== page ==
Laser Scanning in Geodesy

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Like any other field of activity, geodesy does not stand still, using modern advances in science and technology. Of course, one of the innovative solutions for surveying has become 3D laser scanning. This method of topographic surveying allows to obtain images of complex architectural and industrial objects, mine workings, quarries, etc. Laser scanning is an innovative technology of spatial data acquisition for various objects with the help of 3D scanners. Thanks to it we get an opportunity to transfer physical objects into a digital model of the highest accuracy. It is used in such areas as architecture, construction, medicine, mining, road infrastructure, linear structures, and of course, geodesy.

The principle of laser scanning

Special 3D scanners are used for laser scanning. They take up to a million measurements per second, so we get a cloud of points with spatial coordinates, which are the basis for receiving two- and three-dimensional models of the object. The data obtained are used for various measurements, analyses and calculations. There are currently three main types of laser scanners:

  • pulse (TOF) scanners – calculate distance as a function of the time the laser beam travels to and from the object under study;
  • Phase scanners – the method of data acquisition is based on determining the phase difference between the sent and received signals;
  • triangulation 3D scanners – the principle of operation is based on solving a triangle, where in the role of spatial points: the transmitter, the object and the receiver of the signal.

Laser scanning methods

Depending on the nature of the field work and the object under study, we can distinguish 3 main methods:

  • ground laser scanning – is carried out stationary for surveying complex industrial objects, open mine workings, as well as architectural structures of historical and cultural value;
  • Mobile laser scanning – is applied for surveying of railways and highways, bridges and tunnels, as well as linear objects (pipelines, power lines, etc.). The essence of the method lies in the fact that the scanner is mounted on a vehicle, which allows you to scan in continuous motion;
  • Airborne laser scanning – one of the varieties of aerial photography. The scanner is installed on a flying vehicle, which allows you to survey the land under the crown of trees, as well as in areas with dense buildings.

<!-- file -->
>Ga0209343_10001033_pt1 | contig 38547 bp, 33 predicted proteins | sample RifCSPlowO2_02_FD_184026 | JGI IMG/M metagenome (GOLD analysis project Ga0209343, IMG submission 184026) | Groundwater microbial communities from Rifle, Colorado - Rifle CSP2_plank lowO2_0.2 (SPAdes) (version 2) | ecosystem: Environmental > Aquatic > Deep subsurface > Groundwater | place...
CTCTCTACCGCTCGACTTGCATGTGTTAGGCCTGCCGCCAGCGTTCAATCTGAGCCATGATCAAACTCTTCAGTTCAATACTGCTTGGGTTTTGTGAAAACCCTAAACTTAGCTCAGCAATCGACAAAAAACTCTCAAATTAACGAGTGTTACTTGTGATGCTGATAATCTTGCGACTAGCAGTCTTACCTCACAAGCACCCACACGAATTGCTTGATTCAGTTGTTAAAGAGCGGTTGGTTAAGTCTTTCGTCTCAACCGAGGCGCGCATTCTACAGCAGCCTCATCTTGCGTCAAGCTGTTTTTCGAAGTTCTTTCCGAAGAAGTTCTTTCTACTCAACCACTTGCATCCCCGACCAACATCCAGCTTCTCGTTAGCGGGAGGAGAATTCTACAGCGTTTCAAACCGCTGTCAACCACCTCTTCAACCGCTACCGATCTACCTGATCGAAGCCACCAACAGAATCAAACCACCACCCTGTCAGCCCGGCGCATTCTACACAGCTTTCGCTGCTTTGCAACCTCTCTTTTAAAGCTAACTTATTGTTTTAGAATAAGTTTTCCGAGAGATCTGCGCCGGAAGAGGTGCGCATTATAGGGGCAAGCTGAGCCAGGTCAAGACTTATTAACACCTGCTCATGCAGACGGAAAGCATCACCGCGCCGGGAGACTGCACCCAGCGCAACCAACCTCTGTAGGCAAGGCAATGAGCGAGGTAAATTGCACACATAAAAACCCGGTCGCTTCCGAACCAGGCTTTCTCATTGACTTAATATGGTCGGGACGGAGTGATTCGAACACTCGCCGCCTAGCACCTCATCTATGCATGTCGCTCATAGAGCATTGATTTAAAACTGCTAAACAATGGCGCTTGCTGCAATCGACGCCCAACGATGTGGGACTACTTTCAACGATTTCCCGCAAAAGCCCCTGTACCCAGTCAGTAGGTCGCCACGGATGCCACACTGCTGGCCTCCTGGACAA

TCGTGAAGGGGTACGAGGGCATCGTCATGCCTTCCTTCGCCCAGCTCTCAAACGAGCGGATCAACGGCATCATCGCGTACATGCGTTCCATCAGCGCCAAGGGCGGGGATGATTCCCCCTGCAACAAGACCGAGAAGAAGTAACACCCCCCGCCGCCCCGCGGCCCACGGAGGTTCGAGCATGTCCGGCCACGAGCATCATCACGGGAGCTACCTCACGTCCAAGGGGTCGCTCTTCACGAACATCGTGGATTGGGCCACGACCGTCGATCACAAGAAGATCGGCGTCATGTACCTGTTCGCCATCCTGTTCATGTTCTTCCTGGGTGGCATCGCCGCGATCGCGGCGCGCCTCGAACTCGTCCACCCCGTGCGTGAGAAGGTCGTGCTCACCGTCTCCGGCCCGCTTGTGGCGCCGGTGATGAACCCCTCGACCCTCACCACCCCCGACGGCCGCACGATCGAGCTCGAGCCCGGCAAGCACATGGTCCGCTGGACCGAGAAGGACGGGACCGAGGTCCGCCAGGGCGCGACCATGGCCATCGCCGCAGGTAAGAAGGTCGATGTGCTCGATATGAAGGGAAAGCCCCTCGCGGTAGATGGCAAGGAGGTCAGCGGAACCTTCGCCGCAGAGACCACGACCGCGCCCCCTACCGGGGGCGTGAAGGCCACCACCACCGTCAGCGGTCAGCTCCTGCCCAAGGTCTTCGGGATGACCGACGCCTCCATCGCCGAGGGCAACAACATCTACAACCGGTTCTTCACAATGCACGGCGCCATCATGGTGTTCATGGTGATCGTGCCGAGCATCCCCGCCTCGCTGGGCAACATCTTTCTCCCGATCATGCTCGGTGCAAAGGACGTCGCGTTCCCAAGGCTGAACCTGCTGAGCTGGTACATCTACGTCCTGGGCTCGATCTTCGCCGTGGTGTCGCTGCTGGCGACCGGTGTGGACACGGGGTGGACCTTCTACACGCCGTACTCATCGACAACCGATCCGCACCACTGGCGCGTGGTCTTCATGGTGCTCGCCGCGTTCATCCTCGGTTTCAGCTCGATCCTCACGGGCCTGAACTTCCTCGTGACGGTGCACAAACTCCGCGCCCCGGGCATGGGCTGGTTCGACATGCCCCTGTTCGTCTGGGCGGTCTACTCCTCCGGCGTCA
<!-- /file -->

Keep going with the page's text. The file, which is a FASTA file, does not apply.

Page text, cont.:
Laser Scanning Applications in Geodesy

In recent years, laser scanning has become very popular in geodesy and surveying. The main purpose of geodesic surveys is to obtain the most accurate and quick result with the highest level of detail.

The main advantages of laser scanning are:

  • A three-dimensional model of the object is obtained in seconds,
  • Accuracy of measurements is very high;
  • Data collection is very fast – optimizing field work,
  • Defects and deviations are easily detected – you only need to compare the resulting structure with the 3D design model;
  • safe surveying of hazardous and hard-to-reach objects;
  • topographic plans are acquired by means of virtual surveying;
  • non-contact scanning method (remote sensing) enables easy work with architectural monuments;

In geodesy and surveying, 3D laser scanning is used for:

  • conducting geodetic surveys;;
  • drawing of topographic plans;
  • performing as-built survey – control of civil and erection works, detection of deviations in accordance with design documentation
  • calculating the volume of bulk material stockpiles, earthworks;
  • control of stability of quarry sides, monitoring of landslide processes.

In modern geodesy laser scanning is a rapidly developing technology that allows to automate work processes, as well as to provide the most accurate results of the survey.

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